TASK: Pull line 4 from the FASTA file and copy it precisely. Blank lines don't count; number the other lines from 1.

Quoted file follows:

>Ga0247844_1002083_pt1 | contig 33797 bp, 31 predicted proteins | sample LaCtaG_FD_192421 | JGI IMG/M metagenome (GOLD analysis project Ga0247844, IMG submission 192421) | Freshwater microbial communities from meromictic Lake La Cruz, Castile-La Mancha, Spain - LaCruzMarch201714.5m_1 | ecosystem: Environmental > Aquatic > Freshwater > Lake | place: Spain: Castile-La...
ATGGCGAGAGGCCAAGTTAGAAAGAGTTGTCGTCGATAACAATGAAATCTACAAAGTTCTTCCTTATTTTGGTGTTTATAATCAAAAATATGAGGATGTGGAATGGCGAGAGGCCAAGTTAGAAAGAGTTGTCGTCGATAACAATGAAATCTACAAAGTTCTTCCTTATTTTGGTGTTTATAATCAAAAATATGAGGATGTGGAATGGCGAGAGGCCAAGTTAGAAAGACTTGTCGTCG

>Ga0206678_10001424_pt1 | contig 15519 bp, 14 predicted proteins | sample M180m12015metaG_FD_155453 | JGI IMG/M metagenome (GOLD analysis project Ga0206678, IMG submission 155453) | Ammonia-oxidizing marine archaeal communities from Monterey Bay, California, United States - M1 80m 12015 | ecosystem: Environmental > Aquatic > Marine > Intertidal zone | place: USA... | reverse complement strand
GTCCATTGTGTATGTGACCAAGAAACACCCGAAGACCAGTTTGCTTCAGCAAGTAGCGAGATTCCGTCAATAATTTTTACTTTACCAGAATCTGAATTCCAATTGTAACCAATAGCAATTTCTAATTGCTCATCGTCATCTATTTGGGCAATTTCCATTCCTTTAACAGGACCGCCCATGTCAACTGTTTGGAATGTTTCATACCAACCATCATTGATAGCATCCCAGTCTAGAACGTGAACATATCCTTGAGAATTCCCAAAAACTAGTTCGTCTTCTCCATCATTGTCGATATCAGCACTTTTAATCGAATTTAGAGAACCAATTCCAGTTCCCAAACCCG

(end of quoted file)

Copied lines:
GTCCATTGTGTATGTGACCAAGAAACACCCGAAGACCAGTTTGCTTCAGCAAGTAGCGAGATTCCGTCAATAATTTTTACTTTACCAGAATCTGAATTCCAATTGTAACCAATAGCAATTTCTAATTGCTCATCGTCATCTATTTGGGCAATTTCCATTCCTTTAACAGGACCGCCCATGTCAACTGTTTGGAATGTTTCATACCAACCATCATTGATAGCATCCCAGTCTAGAACGTGAACATATCCTTGAGAATTCCCAAAAACTAGTTCGTCTTCTCCATCATTGTCGATATCAGCACTTTTAATCGAATTTAGAGAACCAATTCCAGTTCCCAAACCCG